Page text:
'Hot 'n Cole' heats up Westport Country Playhouse
By David Rosenberg
The way the air-conditioning was blasting on opening night at the Westport Country Playhouse, the name of the show should have been changed from “Hot ‘n Cole” to “Cole and Colder.” That is, until performers Andrea Dora and, especially, Lewis Cleale raised the temperature several degrees as they sizzled in “Let’s Do It,” “Let’s Not Talk About Love” and “Goodbye, Little Dream Goodbye.”
Under James Naughton’s snappy direction, the revue, offering nearly four dozen songs from the mighty imagination of Cole Porter, is sophisticated and tasteful. But it really rockets when Cleale and Dora take charge. Set at a party in a New York loft apartment, the premise fits perfectly with Porter’s high-toned yet playful, urban and urbane lyrics. One of the evening’s feats is its reminder that Porter was as much a brilliant melodist as he was a lyricist. Thanks to sterling onstage pianists Mark Berman and Steven F. Silverstein, his tunes lift the spirits.
Shonn Wiley and Whitney Bashor.
Photo by T. Charles Erickson
Many Porter favorites are here, from “Night and Day” to “Easy to Love,” “In the Still of the Night, “Just One of Those Things” and “I’ve Got You Under My Skin.” Then there are the incomparable comic rhymes of “Tale of the Oyster,” “Cherry Pies” and “Let’s Do It” (“The dragon flies in the reeds do it / Sentimental centipedes do it”). Stir in rarities like “My Broth of a Boy” from the unproduced film “Mississippi Belle,” “I’m Back in Circulation” (cut from the 1938 “You Never Know”) and the gorgeous “From This Moment On” (unused in the 1950 “Out of This World” but inserted into the 1953 film version of “Kiss Me Kate”).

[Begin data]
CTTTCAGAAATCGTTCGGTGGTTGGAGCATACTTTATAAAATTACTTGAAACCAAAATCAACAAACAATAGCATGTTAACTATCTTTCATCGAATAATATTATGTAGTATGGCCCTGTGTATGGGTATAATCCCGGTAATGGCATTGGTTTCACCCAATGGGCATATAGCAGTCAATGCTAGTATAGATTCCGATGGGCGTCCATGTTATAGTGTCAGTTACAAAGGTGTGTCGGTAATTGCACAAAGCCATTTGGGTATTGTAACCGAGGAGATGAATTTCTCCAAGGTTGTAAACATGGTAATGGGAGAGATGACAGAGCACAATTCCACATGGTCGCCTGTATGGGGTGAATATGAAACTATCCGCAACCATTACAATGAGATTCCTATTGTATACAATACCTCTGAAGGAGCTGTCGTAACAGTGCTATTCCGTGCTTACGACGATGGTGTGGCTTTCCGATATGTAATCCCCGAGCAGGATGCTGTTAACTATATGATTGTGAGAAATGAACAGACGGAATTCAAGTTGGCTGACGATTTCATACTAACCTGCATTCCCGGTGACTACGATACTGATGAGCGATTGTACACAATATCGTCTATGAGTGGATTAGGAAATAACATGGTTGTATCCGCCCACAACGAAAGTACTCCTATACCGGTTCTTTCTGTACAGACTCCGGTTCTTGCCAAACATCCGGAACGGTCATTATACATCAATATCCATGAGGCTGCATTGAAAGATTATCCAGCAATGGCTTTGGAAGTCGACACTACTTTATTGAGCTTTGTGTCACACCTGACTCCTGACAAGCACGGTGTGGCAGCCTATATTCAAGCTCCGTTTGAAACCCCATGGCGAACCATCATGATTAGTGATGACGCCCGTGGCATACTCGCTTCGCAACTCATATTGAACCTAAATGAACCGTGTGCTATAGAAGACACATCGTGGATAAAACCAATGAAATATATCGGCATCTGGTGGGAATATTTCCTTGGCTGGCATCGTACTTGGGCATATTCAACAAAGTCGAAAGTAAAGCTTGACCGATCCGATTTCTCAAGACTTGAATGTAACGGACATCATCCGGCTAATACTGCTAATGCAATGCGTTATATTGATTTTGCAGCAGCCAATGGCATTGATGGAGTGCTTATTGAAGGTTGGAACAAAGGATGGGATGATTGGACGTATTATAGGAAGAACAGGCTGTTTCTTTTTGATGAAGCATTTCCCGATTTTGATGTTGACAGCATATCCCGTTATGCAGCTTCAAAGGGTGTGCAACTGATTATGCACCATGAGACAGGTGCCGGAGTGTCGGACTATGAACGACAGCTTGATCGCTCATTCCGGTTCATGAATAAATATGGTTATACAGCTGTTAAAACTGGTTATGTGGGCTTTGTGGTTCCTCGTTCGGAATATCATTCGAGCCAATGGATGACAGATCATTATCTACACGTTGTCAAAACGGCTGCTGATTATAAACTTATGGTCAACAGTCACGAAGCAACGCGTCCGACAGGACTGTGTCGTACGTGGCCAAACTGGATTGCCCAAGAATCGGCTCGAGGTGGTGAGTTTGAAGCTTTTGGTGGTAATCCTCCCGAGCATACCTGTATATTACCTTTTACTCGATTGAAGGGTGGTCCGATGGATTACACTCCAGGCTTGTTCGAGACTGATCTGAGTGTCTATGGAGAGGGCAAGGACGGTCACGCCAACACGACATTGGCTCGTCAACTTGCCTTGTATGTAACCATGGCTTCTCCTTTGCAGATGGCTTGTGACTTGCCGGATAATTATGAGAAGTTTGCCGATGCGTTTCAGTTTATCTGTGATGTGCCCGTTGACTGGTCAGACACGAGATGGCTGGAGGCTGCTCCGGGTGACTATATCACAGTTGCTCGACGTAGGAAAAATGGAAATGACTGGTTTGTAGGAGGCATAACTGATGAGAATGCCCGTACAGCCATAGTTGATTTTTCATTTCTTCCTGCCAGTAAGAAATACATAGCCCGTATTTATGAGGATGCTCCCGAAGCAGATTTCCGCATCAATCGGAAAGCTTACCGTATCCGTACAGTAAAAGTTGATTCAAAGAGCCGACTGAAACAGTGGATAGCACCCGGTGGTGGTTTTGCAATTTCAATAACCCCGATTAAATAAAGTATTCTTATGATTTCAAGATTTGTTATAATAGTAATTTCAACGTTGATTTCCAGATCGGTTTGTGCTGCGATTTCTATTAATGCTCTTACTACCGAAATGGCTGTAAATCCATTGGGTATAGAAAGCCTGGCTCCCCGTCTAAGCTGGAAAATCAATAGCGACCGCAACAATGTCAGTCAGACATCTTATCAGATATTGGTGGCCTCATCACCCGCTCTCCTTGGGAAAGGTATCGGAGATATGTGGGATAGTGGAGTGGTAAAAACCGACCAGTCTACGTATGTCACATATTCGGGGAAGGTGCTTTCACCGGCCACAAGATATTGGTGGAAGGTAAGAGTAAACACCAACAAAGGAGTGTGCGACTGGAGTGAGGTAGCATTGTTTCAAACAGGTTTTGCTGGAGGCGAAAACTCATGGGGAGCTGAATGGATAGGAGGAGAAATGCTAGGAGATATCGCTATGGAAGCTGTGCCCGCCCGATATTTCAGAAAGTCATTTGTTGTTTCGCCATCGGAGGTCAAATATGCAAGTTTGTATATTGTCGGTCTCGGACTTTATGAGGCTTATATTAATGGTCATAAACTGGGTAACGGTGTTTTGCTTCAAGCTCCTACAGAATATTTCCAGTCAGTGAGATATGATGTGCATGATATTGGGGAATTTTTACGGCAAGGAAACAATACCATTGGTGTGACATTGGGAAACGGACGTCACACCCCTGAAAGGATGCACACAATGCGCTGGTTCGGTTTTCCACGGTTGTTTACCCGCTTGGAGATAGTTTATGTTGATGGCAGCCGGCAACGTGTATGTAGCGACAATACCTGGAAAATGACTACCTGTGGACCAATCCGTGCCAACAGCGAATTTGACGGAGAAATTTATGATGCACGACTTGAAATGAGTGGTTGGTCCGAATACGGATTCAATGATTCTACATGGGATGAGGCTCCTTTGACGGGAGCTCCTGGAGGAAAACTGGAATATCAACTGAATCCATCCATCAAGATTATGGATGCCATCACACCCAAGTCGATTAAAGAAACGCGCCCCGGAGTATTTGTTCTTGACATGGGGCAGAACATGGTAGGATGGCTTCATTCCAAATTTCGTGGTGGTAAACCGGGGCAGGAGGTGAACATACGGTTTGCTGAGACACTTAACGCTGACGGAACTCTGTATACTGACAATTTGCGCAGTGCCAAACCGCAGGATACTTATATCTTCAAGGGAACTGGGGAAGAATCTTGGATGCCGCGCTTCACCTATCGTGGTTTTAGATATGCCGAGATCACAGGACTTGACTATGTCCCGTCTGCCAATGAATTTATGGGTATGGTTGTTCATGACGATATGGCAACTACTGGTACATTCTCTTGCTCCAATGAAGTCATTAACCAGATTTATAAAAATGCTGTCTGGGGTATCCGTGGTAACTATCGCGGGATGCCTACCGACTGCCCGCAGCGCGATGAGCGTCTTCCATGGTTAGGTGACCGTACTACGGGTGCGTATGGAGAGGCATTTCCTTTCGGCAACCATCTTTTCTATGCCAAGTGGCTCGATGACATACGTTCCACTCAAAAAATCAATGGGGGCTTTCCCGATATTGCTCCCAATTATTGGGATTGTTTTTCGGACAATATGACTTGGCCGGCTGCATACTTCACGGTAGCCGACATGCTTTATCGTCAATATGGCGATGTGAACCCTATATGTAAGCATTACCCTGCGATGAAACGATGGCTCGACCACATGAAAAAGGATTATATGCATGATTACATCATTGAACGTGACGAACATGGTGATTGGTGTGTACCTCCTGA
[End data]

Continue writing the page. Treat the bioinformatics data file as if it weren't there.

You won’t learn either the origins of the songs or anything about Porter himself in the evening devised by David Armstrong, Mark Waldrop and Bruce W. Coyle. Wisely, Naughton, music director Berman and choreographer Lisa Shriver throw out the original script’s paltry narration and suggested costume changes, cut some songs, add others, re-arrange their order and, in general, give the evening shape. Now, the cast sings and drinks while constantly re-grouping to tell a tale, however slight, about what men and women might do to hook up at a party.
Let’s get back to Lewis Cleale. Exuberant, ingratiating and sensuous, he knows when to satirize (“Tale of the Oyster”), when to jazz it up, when to get romantic. With the congenial Andrea Dora as his counterpart, Cleale easily walks off with the evening.
Peter Reardon, so marvelous in Goodspeed’s “Pal Joey” some years back, has an easy style and a feeling for curios like “My Broth of a Boy” and “Weren’t We Fools?” Donna Lynne Champlin is an accomplished performer, although she sometimes struggles to find the key. The apple-fresh Shonn Wiley has an ingratiating presence. Only Whitney Bashor disappoints: Her voice is harsh and she seems out of her league.
Hugh Landwehr’s set, with its wonderful view of New York, combine with Clifton Taylor’s lighting, Laurie Churba Kohn’s color-coordinated costumes and Dominic Sack’s sound design (the performers are miked) to support an enjoyable though not quite a “marvelous, swellegant, fabulous, elegant” party. Porter’s spice may be missing but his music and lyrics are balm for the ears and “oh, so easy to love.”
(This review appeared in The Hour, June 19, 2008)